Category: California Death Penalty

California Death Penalty: 1972 Death Penalty Decision Has Lasting Impact

Share

And, the California Death Penalty apologists want to abolish the death penalty?

These monsters should never be allowed in society again.

Share

Is the California Death Penalty Toast?

Share

The newly renovated San Quentin Prison Death Chamber

AP Photo

Perhaps, or maybe the California Death Penalty will be abolished according to the latest California Field Poll.

With concern over the cost of capital punishment rising, California voters may be poised for a historic vote to abolish the state’s death penalty, a new Field Poll indicates.

Support for the measure, Proposition 34, remains below 50 percent. But the poll released this morning found 45 percent of likely voters favor replacing the punishment with life in prison, while 38 percent oppose doing away with capital punishment.

Another 17 percent say they remain undecided.

The latest survey shows support for abolishing the death penalty rising as Election Day nears. A Field Poll released in September found 42 percent in favor of the measure and 45 percent opposed, with 13 percent undecided at that time.

“It’s certainly an encouraging poll for the Proposition 34 supporters, but it still has a long way to go,” Field Poll Director Mark DiCamillo said. “It’s got to get above 50 percent, and it’s moving in the right direction.”

DiCamillo said many measures tend to lose support after voters take a closer look at the issues, but Proposition 34 “is actually gaining strength as voters learn more about it.”

Nahhhh, the California Death Penalty is going nowhere.

Former California Governor’s Deukmejian and Wilson just recently came out against Proposition 34.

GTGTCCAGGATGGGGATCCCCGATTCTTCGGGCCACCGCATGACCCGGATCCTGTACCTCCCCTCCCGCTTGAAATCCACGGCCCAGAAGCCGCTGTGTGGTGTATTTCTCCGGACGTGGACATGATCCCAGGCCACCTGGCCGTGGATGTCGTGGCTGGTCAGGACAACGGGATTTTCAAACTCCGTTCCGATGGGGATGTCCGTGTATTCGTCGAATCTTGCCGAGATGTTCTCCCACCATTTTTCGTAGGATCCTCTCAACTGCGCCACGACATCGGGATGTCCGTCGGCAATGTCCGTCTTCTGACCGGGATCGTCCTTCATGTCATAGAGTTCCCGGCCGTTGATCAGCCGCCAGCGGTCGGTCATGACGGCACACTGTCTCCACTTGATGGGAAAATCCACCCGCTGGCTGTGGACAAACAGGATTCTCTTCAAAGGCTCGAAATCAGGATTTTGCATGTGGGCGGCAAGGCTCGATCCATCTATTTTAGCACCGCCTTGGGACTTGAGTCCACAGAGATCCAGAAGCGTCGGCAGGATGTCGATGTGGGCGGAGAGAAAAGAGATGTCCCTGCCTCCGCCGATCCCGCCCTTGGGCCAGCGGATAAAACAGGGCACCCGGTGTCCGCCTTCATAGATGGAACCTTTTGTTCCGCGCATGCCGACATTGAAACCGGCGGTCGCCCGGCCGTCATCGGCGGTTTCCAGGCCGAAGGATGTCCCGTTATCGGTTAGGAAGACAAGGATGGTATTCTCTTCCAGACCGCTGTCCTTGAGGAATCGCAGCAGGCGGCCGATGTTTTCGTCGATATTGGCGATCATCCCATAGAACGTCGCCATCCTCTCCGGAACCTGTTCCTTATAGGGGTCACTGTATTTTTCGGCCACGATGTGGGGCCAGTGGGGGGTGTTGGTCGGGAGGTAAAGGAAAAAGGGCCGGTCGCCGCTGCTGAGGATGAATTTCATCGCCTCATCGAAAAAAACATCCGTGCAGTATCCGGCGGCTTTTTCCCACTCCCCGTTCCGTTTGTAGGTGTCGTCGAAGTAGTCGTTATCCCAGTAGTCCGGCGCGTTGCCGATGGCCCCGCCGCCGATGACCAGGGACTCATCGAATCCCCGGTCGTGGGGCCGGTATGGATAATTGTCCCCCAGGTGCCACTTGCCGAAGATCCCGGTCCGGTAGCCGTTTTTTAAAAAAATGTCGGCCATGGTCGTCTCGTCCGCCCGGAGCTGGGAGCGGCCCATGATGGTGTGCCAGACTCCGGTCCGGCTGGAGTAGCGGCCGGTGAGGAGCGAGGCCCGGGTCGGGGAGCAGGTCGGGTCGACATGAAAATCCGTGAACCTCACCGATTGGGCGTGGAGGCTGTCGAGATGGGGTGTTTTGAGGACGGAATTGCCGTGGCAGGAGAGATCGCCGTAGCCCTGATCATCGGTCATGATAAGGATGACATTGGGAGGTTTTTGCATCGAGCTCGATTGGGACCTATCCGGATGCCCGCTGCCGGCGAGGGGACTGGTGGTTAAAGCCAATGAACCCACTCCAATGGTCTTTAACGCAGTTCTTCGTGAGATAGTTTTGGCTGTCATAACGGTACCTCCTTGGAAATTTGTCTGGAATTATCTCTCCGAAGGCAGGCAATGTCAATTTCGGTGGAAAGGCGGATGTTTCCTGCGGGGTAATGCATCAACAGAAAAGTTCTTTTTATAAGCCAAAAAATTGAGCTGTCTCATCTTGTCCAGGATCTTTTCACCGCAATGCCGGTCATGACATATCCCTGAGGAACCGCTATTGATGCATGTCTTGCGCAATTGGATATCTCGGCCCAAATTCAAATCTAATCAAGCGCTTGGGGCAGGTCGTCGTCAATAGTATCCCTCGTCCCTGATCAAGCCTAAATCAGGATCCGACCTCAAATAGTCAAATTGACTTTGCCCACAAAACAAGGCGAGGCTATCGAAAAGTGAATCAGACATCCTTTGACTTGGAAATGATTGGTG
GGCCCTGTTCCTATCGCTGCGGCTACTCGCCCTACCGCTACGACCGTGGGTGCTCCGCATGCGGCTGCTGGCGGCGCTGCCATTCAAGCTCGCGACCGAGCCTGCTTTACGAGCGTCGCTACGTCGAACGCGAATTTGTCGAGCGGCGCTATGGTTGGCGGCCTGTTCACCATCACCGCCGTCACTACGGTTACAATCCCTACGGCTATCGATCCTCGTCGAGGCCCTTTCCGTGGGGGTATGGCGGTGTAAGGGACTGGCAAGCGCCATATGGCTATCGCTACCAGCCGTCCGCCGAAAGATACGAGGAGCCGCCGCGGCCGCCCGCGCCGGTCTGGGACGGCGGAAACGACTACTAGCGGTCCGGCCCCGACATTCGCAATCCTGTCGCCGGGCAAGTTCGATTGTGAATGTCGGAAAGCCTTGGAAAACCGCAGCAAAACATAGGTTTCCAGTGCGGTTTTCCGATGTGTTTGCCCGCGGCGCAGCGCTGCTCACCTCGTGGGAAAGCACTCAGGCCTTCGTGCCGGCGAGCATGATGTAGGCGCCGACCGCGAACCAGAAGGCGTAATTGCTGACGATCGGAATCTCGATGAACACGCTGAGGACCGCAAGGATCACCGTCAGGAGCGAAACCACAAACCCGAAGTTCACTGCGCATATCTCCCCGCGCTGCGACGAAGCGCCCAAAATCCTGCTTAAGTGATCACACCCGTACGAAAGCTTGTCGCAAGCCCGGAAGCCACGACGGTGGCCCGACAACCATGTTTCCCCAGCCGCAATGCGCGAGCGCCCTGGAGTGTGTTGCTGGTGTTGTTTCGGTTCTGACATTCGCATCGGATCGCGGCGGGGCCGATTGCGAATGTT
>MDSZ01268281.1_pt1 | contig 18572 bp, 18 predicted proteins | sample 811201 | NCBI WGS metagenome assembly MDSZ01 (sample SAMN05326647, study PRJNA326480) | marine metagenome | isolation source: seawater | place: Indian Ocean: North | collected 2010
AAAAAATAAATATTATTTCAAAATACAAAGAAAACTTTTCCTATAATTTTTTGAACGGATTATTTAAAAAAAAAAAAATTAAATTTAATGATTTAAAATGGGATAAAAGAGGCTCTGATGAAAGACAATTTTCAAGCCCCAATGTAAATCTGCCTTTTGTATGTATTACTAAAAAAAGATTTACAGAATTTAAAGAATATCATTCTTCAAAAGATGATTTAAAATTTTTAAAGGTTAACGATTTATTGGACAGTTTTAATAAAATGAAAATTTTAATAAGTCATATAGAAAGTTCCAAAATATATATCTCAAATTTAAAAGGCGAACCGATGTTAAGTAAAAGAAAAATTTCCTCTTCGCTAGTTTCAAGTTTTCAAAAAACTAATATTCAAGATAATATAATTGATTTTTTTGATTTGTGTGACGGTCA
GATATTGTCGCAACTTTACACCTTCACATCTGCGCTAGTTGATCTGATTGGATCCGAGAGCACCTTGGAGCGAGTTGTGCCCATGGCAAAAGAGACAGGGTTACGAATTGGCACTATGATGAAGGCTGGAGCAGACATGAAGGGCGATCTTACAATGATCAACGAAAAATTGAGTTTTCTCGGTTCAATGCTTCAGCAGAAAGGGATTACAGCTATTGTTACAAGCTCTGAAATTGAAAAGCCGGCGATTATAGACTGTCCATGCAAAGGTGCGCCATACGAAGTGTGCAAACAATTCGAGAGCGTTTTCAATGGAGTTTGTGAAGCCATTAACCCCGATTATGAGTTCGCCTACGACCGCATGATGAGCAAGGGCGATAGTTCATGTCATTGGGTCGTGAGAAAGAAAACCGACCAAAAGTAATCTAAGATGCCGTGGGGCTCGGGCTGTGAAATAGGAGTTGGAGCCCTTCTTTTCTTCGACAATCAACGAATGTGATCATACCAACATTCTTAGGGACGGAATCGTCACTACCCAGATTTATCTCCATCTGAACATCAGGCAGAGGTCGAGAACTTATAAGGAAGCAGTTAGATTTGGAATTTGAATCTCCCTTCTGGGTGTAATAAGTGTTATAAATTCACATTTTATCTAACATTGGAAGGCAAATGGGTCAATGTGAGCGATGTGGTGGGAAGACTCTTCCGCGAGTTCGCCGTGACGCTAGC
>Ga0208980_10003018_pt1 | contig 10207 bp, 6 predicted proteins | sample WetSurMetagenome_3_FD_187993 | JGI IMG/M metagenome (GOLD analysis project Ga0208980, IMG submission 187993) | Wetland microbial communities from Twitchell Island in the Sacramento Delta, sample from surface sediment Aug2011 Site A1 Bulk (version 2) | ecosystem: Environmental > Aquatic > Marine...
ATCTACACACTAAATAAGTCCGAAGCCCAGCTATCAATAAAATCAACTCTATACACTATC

Also, law enforcement will go to the radio over the weekend and remind voters what this proposition would do.

This is not to say that the election will be closer than the previous one in 1978.

But, not this election will the death penalty be abolished.

Here is the Field Poll graphic:

California Death Penalty Field Poll

Share

California Death Penalty Initiative Faces Legal Challenge

Share

The newly renovated San Quentin Prison Death Chamber

AP Photo

It is a challenge to the single subject rule for California initiatives.

The Sacramento-based Criminal Justice Legal Foundation petitioned the 3rd District Court of Appeals today to remove from the November ballot a proposal to abolish the death penalty in California, arguing it violates the state’s “single-subject rule” for initiatives.

The foundation said abolishing the death penalty while also authorizing the distribution of $100 million to local law enforcement agencies to help solve murder and rape cases violates a requirement that ballot measures address only one subject.